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Derek Chauvin trial: George Floyd's girlfriend breaks down in tears giving evidence
1 April 2021, 18:06 | Updated: 1 April 2021, 18:10
George Floyd's girlfriend cried in court as she told the story of how they first met in 2017 at a Salvation Army shelter where Mr Floyd was a security guard.
Courteney Ross also recounted how they both struggled with opioid addiction on day four of former officer Derek Chauvin's murder trial.
"Both Floyd and I, our story, it's a classic story of how many people get addicted to opioids. We both suffered from chronic pain. Mine was in my neck and his was in his back," Ms Ross said.
"We both had prescriptions. But after prescriptions that were filled and we got addicted and tried really hard to break that addiction many times."
Prosecutors put the 45-year-old in the witness box as part of an effort to humanise Mr Floyd in front of the jury and portray him as more than a crime statistic, and also apparently explain his drug use to the jurors and perhaps get them to empathise with what he went through.
Chauvin, 45, is charged with murder and manslaughter, accused of killing Mr Floyd by kneeling on the 46-year-old black man's neck for nine minutes, 29 seconds as he lay face down in handcuffs last May in Minneapolis.
The most serious charge against the now-fired white officer carries up to 40 years in prison.
The defence has argued that Chauvin did what he was trained to do and that Mr Floyd's death was not caused by the officer's knee but by Mr Floyd's illegal drug use, underlying health conditions and the adrenaline flowing through his body.
A post-mortem examination found fentanyl and methamphetamine in his system.
Ms Ross began by telling how the two of them met.
"May I tell the story?" she asked. "It's one of my favourite stories to tell."
Ms Ross said she had gone to the shelter because her sons' father was staying there.
She said she became upset because the father was not coming to the lobby to discuss their son's birthday.
Mr Floyd came over to check on her.
"Floyd has this great Southern voice, raspy. He was like, 'Sis, you OK, sis?'" Ms Ross recalled.
"I was tired. We've been through so much, my sons and I, and (for) this kind person just to come up and say, 'Can I pray with you?' ... it was so sweet. At the time, I had lost a lot of faith in God."
Minnesota is a rarity in explicitly permitting such "spark of life" testimony ahead of a verdict.
Defence lawyers often complain that such evidence allows prosecutors to play on jurors' emotions.
The testimony came a day after prosecutors played extensive video footage: security camera footage of people joking around inside a convenience store, and bystander and police bodycam video of officers pulling Mr Floyd from his SUV at gunpoint and struggling to put him in a squad car before they put him on the ground.
It also showed Mr Floyd being loaded into an ambulance.
Chauvin, 45, who is white, is charged with murder and manslaughter, accused of killing the 46-year-old black man by kneeling on his neck for nine minutes, 29 seconds as he lay face down in handcuffs.
The most serious charge against the now-fired officer carries up to 40 years in prison.
Mr Floyd's struggle with three police officers trying to arrest him, seen on bodycam video, included his panicky cries of "I'm sorry, I'm sorry" and "I'm claustrophobic!" as the officers tried to push Mr Floyd into the back of a police SUV.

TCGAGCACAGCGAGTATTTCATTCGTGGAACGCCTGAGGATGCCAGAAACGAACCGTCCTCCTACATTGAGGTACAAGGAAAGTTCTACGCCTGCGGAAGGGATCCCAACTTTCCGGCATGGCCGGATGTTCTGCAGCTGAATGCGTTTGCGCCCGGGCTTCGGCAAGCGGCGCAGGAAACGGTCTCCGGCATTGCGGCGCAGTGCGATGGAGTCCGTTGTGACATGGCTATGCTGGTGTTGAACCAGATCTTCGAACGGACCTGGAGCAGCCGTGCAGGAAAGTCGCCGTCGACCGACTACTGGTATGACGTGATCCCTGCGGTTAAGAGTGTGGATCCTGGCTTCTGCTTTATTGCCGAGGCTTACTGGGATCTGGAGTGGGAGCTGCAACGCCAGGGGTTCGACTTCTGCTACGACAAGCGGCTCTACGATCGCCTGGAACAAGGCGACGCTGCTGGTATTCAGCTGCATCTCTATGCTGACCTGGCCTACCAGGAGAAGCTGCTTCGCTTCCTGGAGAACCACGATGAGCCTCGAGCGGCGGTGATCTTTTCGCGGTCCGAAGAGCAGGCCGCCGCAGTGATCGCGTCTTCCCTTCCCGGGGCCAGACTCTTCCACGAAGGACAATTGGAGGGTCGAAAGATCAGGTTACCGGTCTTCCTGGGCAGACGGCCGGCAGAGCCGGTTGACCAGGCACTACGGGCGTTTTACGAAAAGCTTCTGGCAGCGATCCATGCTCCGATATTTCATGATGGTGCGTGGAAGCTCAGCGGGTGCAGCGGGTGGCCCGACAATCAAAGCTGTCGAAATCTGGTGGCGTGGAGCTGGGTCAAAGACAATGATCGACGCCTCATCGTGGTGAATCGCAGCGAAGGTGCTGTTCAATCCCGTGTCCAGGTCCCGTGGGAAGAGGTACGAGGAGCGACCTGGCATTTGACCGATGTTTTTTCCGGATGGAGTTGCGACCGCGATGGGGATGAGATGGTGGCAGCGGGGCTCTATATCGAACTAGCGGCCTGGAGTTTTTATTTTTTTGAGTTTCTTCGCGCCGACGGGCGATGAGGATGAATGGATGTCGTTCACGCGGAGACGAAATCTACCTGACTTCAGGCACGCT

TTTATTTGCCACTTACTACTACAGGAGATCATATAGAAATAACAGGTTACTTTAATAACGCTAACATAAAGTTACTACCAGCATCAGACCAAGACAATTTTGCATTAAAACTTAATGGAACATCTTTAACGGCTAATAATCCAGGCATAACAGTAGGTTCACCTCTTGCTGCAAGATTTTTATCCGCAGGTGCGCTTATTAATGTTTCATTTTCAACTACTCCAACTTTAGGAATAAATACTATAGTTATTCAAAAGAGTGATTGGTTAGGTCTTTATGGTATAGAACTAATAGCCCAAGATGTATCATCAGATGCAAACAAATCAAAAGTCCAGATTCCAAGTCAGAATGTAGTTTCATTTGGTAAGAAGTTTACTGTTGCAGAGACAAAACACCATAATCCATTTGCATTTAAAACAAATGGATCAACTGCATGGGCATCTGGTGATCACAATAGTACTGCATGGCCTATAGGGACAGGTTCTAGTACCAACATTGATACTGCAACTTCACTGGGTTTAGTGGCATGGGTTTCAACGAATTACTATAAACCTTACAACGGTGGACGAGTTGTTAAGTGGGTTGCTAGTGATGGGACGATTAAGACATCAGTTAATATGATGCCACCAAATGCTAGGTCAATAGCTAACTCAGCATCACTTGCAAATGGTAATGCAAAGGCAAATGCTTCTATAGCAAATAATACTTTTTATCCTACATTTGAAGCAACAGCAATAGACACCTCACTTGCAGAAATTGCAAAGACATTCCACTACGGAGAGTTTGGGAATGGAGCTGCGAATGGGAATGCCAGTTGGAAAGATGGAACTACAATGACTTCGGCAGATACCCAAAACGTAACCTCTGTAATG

At one point, Mr Floyd bucks forward, throwing his upper body out of the car.
Officers eventually give up, and Mr Floyd thanks them - and then is taken to the ground, face down and handcuffed.
Chauvin's knee pins his neck, another officer's knee holds his back and a third officer holds his legs, with the officers talking calmly about whether he might be on drugs.
"He wouldn't get out of the car. He just wasn't following instructions," officer Thomas Lane was recorded saying.
Lane also asked twice if the officers should roll Mr Floyd on his side, and later said he thinks Mr Floyd is passing out.
Another officer checked Mr Floyd's wrist for a pulse and said he could not find one.
The officers' video was part of a mountain of footage and witness testimony on Wednesday showing how Mr Floyd's alleged attempt to pass a counterfeit 20 dollar note at a neighbourhood market last May escalated into tragedy.
When Mr Floyd was finally taken away by paramedics, Charles McMillian, a 61-year-old bystander who recognised Chauvin from the neighbourhood, told the officer he did not respect what Chauvin had done.
"That's one person's opinion," Chauvin could be heard responding.
"We gotta control this guy 'cause he's a sizable guy... and it looks like he's probably on something."
Mr Floyd was 6ft 4in and 223lbs, according to the post-mortem examination, which also found fentanyl and methamphetamine in his system.
Chauvin's lawyer said the officer is 5ft 9in and 140lbs.
Mr Floyd's death, along with the harrowing bystander video of him gasping for breath as onlookers yelled at Chauvin to get off him, triggered sometimes violent protests around the world and a reckoning over racism and police brutality across the US.
The defence has argued that Chauvin did what he was trained to do and that Mr Floyd's death was not caused by the officer's knee, as prosecutors contend, but by Mr Floyd's illegal drug use, heart disease, high blood pressure and the adrenaline flowing through his body.
Events span out of control earlier that day soon after Mr Floyd allegedly handed a cashier at Cup Foods, 19-year-old Christopher Martin, a counterfeit note for a pack of cigarettes.
Mr Martin said he watched Mr Floyd's arrest outside with "disbelief - and guilt".
"If I would've just not taken the bill, this could've been avoided," Mr Martin said, joining the burgeoning list of witnesses who expressed a sense of helplessness and lingering guilt over Mr Floyd's death.